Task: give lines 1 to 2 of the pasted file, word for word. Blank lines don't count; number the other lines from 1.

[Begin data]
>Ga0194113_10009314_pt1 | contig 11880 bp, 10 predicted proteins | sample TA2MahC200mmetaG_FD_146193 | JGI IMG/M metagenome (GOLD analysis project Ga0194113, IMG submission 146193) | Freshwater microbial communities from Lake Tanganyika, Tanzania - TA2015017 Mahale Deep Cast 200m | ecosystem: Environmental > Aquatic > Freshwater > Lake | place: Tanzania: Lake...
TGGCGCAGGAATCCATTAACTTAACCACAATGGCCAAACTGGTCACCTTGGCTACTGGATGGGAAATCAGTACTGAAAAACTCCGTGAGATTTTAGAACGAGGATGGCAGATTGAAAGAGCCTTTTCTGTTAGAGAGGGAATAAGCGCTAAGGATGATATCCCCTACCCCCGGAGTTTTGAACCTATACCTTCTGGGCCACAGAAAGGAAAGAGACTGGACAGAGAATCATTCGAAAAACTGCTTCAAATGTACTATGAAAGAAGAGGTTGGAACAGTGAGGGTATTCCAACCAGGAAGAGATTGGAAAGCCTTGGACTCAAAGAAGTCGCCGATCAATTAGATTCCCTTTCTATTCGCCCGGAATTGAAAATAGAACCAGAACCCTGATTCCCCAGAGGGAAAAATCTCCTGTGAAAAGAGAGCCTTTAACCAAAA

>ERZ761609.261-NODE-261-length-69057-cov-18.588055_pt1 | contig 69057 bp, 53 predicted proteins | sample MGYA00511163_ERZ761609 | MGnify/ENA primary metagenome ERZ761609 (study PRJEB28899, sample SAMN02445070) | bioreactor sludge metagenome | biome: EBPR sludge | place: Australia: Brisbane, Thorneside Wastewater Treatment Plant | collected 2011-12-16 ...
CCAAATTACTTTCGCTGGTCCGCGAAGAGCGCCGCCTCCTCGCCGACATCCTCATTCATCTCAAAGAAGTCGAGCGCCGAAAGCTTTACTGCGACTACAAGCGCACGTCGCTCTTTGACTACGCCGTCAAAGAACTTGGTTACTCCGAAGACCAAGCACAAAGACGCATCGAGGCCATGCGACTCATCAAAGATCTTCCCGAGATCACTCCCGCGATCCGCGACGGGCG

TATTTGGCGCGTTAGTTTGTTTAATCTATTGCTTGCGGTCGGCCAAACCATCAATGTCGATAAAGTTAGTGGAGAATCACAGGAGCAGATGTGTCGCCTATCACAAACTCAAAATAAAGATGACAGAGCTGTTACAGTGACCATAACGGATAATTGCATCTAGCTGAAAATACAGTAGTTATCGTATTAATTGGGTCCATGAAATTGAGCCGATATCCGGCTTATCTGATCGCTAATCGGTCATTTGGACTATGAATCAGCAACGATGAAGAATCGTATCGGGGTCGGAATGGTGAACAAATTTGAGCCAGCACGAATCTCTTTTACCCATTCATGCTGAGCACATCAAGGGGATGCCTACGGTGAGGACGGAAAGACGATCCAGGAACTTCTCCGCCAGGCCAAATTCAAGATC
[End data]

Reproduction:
>Ga0194113_10009314_pt1 | contig 11880 bp, 10 predicted proteins | sample TA2MahC200mmetaG_FD_146193 | JGI IMG/M metagenome (GOLD analysis project Ga0194113, IMG submission 146193) | Freshwater microbial communities from Lake Tanganyika, Tanzania - TA2015017 Mahale Deep Cast 200m | ecosystem: Environmental > Aquatic > Freshwater > Lake | place: Tanzania: Lake...
TGGCGCAGGAATCCATTAACTTAACCACAATGGCCAAACTGGTCACCTTGGCTACTGGATGGGAAATCAGTACTGAAAAACTCCGTGAGATTTTAGAACGAGGATGGCAGATTGAAAGAGCCTTTTCTGTTAGAGAGGGAATAAGCGCTAAGGATGATATCCCCTACCCCCGGAGTTTTGAACCTATACCTTCTGGGCCACAGAAAGGAAAGAGACTGGACAGAGAATCATTCGAAAAACTGCTTCAAATGTACTATGAAAGAAGAGGTTGGAACAGTGAGGGTATTCCAACCAGGAAGAGATTGGAAAGCCTTGGACTCAAAGAAGTCGCCGATCAATTAGATTCCCTTTCTATTCGCCCGGAATTGAAAATAGAACCAGAACCCTGATTCCCCAGAGGGAAAAATCTCCTGTGAAAAGAGAGCCTTTAACCAAAA